Crime Library: Criminal Minds and Methods

Trace Evidence

Caught By A Hair

In 1990 in Telluride, Colorado, Eva Shoen's young daughter found her dead from a single gunshot to her head.  Her husband, Sam, came under suspicion, but he truly appeared to be the grieving, shocked husband, a victim of random violence.  The police were confident they would solve the case, because the bullet taken from Eva's skull had the distinct markings of a particular type of pistol.  However, the case eventually found its way into the cold cases file.  There just were no leads.

Three years later, the Telluride police received a call from a man in Arizona who believed that his own brother, Frank Marquis, had been the perpetrator.  Marquis had once confessed this crime, but an attempt to trap him during a phone conversation failed.  Nevertheless, when the gun was recovered, an arrest seemed a sure thing.  Unfortunately, Marquis had covered his tracks all too wellincluding tampering with the barrel of the gun so that the bullet fired from it could not be matched.  All they had on him was a hearsay conversation.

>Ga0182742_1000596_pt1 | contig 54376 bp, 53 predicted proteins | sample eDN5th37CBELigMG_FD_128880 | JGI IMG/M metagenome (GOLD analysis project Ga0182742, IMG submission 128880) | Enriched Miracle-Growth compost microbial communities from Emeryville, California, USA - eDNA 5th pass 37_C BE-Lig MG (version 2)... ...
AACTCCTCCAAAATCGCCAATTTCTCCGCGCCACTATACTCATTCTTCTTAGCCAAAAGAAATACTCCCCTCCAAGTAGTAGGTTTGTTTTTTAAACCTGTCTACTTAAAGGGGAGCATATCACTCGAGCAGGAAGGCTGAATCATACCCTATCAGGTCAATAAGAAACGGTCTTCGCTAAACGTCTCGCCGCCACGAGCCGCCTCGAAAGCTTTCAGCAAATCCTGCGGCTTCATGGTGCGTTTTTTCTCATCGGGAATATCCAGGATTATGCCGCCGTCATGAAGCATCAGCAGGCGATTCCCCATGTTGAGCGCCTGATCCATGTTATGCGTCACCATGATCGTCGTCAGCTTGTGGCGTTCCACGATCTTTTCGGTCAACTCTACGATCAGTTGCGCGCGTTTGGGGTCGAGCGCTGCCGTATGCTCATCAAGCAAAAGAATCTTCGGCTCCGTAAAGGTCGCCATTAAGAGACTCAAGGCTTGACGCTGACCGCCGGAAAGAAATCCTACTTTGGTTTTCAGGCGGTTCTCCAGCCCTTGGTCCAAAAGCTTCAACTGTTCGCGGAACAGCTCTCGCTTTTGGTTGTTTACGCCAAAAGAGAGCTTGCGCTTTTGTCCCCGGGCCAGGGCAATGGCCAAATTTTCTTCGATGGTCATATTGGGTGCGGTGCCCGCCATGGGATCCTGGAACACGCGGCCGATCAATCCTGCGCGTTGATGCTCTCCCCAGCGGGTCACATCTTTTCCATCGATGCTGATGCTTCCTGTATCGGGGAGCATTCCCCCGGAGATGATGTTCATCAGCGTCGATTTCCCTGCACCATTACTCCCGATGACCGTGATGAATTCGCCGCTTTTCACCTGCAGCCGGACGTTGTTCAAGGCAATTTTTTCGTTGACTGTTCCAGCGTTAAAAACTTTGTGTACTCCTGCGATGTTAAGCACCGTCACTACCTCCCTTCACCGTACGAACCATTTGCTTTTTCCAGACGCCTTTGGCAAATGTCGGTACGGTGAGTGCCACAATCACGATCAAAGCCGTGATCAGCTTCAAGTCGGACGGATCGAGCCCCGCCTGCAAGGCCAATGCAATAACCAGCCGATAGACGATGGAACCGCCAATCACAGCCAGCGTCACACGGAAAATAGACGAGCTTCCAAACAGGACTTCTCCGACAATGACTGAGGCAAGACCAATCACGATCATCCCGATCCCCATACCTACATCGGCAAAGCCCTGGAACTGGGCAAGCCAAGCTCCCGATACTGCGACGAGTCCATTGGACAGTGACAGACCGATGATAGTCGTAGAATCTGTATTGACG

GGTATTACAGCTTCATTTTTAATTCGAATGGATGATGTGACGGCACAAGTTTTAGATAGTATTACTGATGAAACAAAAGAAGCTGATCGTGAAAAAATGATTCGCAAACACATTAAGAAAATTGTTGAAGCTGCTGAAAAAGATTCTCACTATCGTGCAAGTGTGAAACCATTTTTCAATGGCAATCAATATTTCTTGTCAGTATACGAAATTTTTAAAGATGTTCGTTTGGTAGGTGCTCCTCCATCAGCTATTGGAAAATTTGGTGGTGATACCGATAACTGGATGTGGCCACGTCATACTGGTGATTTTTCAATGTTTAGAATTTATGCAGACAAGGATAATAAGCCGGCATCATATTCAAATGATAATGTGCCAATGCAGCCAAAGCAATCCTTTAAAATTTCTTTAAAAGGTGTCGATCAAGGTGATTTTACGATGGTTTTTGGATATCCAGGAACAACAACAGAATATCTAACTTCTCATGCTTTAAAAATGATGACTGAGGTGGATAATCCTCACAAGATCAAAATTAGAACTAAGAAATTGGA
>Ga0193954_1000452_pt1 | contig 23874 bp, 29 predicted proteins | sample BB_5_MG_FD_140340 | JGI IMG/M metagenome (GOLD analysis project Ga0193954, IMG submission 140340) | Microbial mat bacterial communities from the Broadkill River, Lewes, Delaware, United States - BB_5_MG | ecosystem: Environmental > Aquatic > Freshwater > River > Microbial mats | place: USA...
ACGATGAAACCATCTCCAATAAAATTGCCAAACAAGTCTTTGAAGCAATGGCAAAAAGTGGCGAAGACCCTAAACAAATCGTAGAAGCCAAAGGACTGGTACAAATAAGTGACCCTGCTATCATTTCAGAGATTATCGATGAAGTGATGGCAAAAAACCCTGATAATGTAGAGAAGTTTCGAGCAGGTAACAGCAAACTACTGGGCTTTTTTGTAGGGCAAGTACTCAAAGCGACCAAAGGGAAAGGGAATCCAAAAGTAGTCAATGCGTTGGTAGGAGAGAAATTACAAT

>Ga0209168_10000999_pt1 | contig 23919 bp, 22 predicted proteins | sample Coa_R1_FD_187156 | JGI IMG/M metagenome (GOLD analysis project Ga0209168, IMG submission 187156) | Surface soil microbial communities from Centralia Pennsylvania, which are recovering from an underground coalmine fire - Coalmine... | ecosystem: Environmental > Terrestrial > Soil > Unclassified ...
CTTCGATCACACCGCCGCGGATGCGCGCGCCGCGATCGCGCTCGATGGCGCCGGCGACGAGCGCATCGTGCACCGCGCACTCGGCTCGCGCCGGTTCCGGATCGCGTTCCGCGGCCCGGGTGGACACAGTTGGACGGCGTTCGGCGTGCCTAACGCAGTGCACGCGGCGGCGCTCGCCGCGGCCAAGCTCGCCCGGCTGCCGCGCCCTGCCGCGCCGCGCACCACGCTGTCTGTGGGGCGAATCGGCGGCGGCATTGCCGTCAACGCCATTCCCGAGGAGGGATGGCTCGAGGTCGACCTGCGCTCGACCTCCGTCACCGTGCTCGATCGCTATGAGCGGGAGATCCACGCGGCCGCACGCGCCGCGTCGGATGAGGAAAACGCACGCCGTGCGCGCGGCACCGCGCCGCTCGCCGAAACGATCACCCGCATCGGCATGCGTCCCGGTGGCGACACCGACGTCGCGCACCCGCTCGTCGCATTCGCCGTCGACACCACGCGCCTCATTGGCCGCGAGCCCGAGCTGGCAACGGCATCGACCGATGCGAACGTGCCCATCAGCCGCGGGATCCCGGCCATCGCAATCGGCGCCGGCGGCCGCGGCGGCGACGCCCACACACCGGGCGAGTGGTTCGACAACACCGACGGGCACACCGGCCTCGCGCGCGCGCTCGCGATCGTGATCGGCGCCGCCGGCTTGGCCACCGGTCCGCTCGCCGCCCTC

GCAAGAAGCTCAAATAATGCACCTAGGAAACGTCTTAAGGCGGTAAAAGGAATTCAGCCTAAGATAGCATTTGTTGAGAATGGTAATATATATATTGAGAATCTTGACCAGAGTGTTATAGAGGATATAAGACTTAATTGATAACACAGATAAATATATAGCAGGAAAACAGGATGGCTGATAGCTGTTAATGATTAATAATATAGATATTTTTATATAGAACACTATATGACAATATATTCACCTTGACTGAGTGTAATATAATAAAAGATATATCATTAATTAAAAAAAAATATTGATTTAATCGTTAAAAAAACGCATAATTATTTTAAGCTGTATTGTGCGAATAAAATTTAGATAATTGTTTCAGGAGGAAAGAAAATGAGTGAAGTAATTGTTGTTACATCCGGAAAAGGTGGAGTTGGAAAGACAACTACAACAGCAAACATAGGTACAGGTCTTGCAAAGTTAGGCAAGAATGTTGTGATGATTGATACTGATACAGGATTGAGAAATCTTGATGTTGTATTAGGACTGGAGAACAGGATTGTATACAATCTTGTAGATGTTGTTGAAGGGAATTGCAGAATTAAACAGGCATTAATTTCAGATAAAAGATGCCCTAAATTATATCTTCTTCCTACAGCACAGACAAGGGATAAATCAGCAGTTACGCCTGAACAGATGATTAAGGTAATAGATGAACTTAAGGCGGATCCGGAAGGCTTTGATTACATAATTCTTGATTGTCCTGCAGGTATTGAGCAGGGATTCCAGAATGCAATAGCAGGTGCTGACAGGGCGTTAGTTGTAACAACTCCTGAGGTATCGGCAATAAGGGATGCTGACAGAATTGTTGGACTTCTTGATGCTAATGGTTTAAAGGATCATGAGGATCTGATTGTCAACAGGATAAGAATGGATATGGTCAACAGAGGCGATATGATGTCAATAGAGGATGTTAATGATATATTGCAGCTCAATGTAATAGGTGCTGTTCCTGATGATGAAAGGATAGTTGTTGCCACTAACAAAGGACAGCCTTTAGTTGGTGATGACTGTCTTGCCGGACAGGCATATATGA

However, tracing Marquis's movements indicated that he had indeed been in Telluride during that weekend for a festival, and that he had a police record for rape.  This was the man, the detectives felt, and they had to find a way to get him.  Putting pressure on Marquis' travel companion, they learned that at some point along the road back, Marquis had tossed two bundles out the window of the car.  They suspected that this was the clothing he had worn to commit the crime.  Still, it was a long and winding road between Telluride and the point where Marquis had ended his journey some four hundred miles away.

Detectives scoured the roadway until they narrowed the possibilities down to four places.  As luck had it, a construction crew had recently moved a pile of dirt, exposing a bundle of clothing that the dirt had preserved.  On the shirt was a single strand of hair, which was examined in the lab against a sample taken from Eva Shoen.  Forensic trace expert Joseph Snyder analyzed the color and structure, and pronounced them a close match. 

When the investigators told Marquis of their findings, he confessed.  It was a bungled burglary, he said, indicating his knowledge of the plea-bargaining system.  Although the officers in charge of the case believed that he had in fact planned to rape Eva Shoen and had killed her in the process, they knew that this would be impossible to prove.  Marquis got a sentence of twenty-four years for manslaughter. 

Sometimes a single strand of hair will make all the difference between a case closing down and a lead that opens it in an entirely new direction.

Is the analysis really that sophisticated or does it just bolster a good guess?  To answer that question, we need to examine the technology.
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